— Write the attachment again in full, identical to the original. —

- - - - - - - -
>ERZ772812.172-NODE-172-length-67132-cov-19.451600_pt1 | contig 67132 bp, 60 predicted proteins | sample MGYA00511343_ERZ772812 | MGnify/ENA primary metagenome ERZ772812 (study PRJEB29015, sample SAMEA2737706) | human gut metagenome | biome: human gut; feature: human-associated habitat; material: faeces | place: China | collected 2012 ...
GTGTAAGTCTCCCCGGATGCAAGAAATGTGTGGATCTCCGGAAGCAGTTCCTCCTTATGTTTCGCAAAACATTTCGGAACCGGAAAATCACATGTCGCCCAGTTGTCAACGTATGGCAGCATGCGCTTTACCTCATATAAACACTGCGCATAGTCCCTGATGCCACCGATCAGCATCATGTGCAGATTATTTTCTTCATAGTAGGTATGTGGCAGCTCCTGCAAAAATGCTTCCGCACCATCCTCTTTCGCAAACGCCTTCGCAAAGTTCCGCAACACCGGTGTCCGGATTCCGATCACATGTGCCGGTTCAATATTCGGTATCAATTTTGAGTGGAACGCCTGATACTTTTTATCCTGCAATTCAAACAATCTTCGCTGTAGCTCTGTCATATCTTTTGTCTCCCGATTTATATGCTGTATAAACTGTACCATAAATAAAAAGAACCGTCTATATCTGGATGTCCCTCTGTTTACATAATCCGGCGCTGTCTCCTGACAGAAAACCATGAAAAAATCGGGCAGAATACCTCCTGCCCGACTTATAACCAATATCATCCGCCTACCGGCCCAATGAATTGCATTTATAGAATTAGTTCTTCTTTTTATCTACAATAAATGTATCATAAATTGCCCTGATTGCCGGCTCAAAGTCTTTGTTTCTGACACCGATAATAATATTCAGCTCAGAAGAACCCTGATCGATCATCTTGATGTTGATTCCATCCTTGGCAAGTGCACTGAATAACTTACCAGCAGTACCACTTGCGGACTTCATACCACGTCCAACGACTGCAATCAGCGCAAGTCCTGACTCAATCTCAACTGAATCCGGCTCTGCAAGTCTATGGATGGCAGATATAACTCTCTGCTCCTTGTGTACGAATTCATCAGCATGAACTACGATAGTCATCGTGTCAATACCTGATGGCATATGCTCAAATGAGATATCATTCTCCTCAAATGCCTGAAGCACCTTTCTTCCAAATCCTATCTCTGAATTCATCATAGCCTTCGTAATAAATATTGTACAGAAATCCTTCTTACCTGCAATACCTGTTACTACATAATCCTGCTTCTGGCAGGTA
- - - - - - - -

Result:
>ERZ772812.172-NODE-172-length-67132-cov-19.451600_pt1 | contig 67132 bp, 60 predicted proteins | sample MGYA00511343_ERZ772812 | MGnify/ENA primary metagenome ERZ772812 (study PRJEB29015, sample SAMEA2737706) | human gut metagenome | biome: human gut; feature: human-associated habitat; material: faeces | place: China | collected 2012 ...
GTGTAAGTCTCCCCGGATGCAAGAAATGTGTGGATCTCCGGAAGCAGTTCCTCCTTATGTTTCGCAAAACATTTCGGAACCGGAAAATCACATGTCGCCCAGTTGTCAACGTATGGCAGCATGCGCTTTACCTCATATAAACACTGCGCATAGTCCCTGATGCCACCGATCAGCATCATGTGCAGATTATTTTCTTCATAGTAGGTATGTGGCAGCTCCTGCAAAAATGCTTCCGCACCATCCTCTTTCGCAAACGCCTTCGCAAAGTTCCGCAACACCGGTGTCCGGATTCCGATCACATGTGCCGGTTCAATATTCGGTATCAATTTTGAGTGGAACGCCTGATACTTTTTATCCTGCAATTCAAACAATCTTCGCTGTAGCTCTGTCATATCTTTTGTCTCCCGATTTATATGCTGTATAAACTGTACCATAAATAAAAAGAACCGTCTATATCTGGATGTCCCTCTGTTTACATAATCCGGCGCTGTCTCCTGACAGAAAACCATGAAAAAATCGGGCAGAATACCTCCTGCCCGACTTATAACCAATATCATCCGCCTACCGGCCCAATGAATTGCATTTATAGAATTAGTTCTTCTTTTTATCTACAATAAATGTATCATAAATTGCCCTGATTGCCGGCTCAAAGTCTTTGTTTCTGACACCGATAATAATATTCAGCTCAGAAGAACCCTGATCGATCATCTTGATGTTGATTCCATCCTTGGCAAGTGCACTGAATAACTTACCAGCAGTACCACTTGCGGACTTCATACCACGTCCAACGACTGCAATCAGCGCAAGTCCTGACTCAATCTCAACTGAATCCGGCTCTGCAAGTCTATGGATGGCAGATATAACTCTCTGCTCCTTGTGTACGAATTCATCAGCATGAACTACGATAGTCATCGTGTCAATACCTGATGGCATATGCTCAAATGAGATATCATTCTCCTCAAATGCCTGAAGCACCTTTCTTCCAAATCCTATCTCTGAATTCATCATAGCCTTCGTAATAAATATTGTACAGAAATCCTTCTTACCTGCAATACCTGTTACTACATAATCCTGCTTCTGGCAGGTA